It’s rare that uncharacteristic bad behavior falls into a pattern, as this usually marks more intent on the part of the writers than one would assume, given how severely such things can damage the audience’s ability to be sympathetic. Cyclops is the rare exception: of all the bad things he’s done, the most common offense by far is emotionally abusing women in relationships through a stunning series of lies and toxic decisions, many of which begin in this spectacularly awful decision.
Dating a woman that looks exactly like your dead girlfriend while you’re still reeling from your loss seems like a poor idea -- and many of the people in Scott’s life tell him so, repeatedly -- but marrying them and settling down, as Cyclops did in Uncanny X-Men #175 is far, far worse. Scott put Madelyne in an awful position, setting her up for inevitable distress when he realizes he’s projecting his love for Jean and tries to escape his marriage.
Soon after Madelyne gives birth to a child (the hyper-powerful, time-traveling mutant, Cable), Cyclops begins taking every chance he can to abandon his responsibilities, putting his life in danger on missions with the X-Men while knowing that he’d be leaving a wife and infant son behind should anything happen to him.
His behavior is so irresponsible that his teammates actually step in and intervene, with Storm challenging him to a duel for leadership of the team in Uncanny X-Men #201. With Storm emerging victorious, Scott returns miserably back to his new life. Fortunately for him (and unfortunately for his family)...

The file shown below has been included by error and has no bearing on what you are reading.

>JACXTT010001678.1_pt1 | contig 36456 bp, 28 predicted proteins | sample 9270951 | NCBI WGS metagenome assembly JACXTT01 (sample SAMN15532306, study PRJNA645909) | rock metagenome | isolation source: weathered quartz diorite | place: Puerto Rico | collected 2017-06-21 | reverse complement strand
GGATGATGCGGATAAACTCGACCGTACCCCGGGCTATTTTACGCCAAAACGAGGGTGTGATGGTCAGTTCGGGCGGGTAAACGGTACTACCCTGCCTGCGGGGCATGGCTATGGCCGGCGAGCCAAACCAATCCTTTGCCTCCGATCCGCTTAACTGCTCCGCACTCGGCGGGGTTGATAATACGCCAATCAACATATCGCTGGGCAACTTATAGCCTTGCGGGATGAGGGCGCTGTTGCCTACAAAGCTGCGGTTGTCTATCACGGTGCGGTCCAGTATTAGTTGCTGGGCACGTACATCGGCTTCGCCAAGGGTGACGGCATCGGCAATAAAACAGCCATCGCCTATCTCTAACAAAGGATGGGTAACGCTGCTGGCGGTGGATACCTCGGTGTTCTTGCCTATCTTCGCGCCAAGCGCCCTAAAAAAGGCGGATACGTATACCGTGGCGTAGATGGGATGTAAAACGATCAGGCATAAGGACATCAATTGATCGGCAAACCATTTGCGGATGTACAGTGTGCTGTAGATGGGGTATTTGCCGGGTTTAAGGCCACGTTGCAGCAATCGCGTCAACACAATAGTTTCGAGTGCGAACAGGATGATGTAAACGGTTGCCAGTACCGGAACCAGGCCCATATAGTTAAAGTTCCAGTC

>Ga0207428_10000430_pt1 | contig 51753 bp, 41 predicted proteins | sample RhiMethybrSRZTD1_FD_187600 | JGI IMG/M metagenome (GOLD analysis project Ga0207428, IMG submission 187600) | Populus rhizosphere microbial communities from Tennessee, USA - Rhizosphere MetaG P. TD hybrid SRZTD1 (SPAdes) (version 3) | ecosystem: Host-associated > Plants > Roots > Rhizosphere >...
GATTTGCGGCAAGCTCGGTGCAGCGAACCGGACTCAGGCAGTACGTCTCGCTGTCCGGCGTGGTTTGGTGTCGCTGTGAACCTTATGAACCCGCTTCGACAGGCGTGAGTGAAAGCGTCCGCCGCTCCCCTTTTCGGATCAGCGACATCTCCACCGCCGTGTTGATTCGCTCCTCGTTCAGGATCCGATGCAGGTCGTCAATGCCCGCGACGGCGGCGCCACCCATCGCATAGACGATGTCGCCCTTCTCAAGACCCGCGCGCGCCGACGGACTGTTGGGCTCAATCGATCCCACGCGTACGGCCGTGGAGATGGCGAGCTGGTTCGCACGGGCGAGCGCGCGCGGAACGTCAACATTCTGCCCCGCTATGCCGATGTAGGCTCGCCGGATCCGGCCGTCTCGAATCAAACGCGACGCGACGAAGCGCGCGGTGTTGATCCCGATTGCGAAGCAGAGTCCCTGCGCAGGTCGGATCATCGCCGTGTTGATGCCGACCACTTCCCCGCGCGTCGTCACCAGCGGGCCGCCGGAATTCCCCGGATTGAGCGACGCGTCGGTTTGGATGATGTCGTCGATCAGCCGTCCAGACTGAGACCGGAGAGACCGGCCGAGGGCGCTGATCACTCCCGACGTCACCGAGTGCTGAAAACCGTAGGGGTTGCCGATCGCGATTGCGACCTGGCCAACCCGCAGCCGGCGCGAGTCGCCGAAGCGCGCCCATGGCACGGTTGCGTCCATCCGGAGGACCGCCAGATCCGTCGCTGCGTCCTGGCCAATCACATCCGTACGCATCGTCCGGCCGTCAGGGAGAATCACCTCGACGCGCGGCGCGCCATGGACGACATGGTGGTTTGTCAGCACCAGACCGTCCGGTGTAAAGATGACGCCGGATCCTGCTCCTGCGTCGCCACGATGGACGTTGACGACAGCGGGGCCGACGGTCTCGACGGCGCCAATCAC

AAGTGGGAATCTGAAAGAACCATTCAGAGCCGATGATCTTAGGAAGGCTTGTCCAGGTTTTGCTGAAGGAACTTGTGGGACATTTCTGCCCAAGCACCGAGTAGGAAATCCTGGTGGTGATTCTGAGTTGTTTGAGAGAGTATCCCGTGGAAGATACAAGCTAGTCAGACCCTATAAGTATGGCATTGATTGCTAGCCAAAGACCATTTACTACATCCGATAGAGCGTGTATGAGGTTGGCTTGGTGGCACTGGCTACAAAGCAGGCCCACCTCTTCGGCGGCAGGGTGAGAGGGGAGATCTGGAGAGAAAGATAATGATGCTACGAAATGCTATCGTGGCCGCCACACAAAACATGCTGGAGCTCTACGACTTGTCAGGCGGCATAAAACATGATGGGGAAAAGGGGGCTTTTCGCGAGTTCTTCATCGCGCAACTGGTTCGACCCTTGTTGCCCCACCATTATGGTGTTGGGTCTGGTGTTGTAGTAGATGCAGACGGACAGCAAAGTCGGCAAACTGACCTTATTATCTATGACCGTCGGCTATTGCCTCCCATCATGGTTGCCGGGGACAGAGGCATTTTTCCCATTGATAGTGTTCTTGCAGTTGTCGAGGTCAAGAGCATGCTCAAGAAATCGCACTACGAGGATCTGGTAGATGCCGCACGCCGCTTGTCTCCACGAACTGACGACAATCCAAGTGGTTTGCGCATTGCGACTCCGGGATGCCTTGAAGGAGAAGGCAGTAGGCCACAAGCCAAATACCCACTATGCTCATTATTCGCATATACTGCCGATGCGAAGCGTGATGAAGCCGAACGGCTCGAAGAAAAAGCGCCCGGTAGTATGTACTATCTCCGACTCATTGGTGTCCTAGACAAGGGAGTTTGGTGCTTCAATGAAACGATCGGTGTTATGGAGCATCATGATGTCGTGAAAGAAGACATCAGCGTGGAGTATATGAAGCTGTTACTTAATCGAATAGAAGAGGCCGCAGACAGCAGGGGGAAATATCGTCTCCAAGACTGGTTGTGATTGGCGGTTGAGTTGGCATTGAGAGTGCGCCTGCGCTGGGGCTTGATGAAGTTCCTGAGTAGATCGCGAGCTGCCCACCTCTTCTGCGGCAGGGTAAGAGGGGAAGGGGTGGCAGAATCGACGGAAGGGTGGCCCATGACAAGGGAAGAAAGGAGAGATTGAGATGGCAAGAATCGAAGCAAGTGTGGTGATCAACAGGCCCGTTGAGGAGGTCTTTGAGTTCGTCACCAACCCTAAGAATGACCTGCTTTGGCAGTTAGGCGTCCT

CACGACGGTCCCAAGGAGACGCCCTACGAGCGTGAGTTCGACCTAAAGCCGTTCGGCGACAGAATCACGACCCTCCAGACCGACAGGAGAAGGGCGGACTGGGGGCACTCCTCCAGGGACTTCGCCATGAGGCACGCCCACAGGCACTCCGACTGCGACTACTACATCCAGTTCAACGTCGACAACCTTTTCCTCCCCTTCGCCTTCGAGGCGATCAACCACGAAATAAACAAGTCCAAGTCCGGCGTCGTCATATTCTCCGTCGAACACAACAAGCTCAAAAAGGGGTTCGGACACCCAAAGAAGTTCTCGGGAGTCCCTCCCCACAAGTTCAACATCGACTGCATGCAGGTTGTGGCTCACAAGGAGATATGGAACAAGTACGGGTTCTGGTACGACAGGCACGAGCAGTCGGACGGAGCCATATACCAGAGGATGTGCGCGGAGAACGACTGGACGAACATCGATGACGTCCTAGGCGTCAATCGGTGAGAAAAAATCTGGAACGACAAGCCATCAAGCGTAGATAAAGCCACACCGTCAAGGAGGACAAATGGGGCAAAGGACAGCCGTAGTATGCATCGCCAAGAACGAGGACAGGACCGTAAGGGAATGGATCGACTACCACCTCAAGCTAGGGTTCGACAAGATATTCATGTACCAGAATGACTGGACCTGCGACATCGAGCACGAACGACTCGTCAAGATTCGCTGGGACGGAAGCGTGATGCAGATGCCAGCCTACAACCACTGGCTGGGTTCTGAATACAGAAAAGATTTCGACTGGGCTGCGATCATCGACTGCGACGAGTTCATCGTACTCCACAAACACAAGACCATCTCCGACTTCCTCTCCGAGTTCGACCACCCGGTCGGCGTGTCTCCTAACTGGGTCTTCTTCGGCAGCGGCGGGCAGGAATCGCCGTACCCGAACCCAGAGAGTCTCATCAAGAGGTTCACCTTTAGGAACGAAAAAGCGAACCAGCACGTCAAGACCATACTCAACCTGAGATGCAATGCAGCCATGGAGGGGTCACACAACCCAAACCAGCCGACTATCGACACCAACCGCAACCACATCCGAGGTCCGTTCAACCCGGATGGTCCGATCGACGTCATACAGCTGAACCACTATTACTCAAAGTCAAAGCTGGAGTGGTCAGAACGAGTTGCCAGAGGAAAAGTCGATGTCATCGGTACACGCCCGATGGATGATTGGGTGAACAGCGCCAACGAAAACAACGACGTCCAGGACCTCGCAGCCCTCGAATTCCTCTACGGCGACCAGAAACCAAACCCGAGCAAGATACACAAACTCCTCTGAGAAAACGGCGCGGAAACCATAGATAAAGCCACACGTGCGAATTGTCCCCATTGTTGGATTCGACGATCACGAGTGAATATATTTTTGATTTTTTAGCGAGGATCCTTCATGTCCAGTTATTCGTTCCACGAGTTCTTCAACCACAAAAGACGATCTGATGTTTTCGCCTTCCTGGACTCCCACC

With his son still in diapers, Scott recieves a stunning revelation: his old flame, Jean Grey, is still alive, and she wants him to join her on a new team of crime-fighting mutants, X-Factor. The choice Cyclops faces in X-Factor #1 is clear-cut: he can either stay with the wife and son he claims to love, build a new life, and move on from the past, or abandon them for a woman he hasn’t seen in years, with basically zero explanation as to why he left.
In a stunning moral failure, Cyclops makes the latter choice, not only abandoning his new family but hiding their very existence from Jean Grey as they settle back into their old relationship. Classy.
For all the horrible things he has done for her, it would be reasonable to assume that Cyclops is absolutely devoted to Jean Grey, and would never betray her trust. The events of Grant Morrison’s New X-Men prove such assumptions as hopelessly incorrect.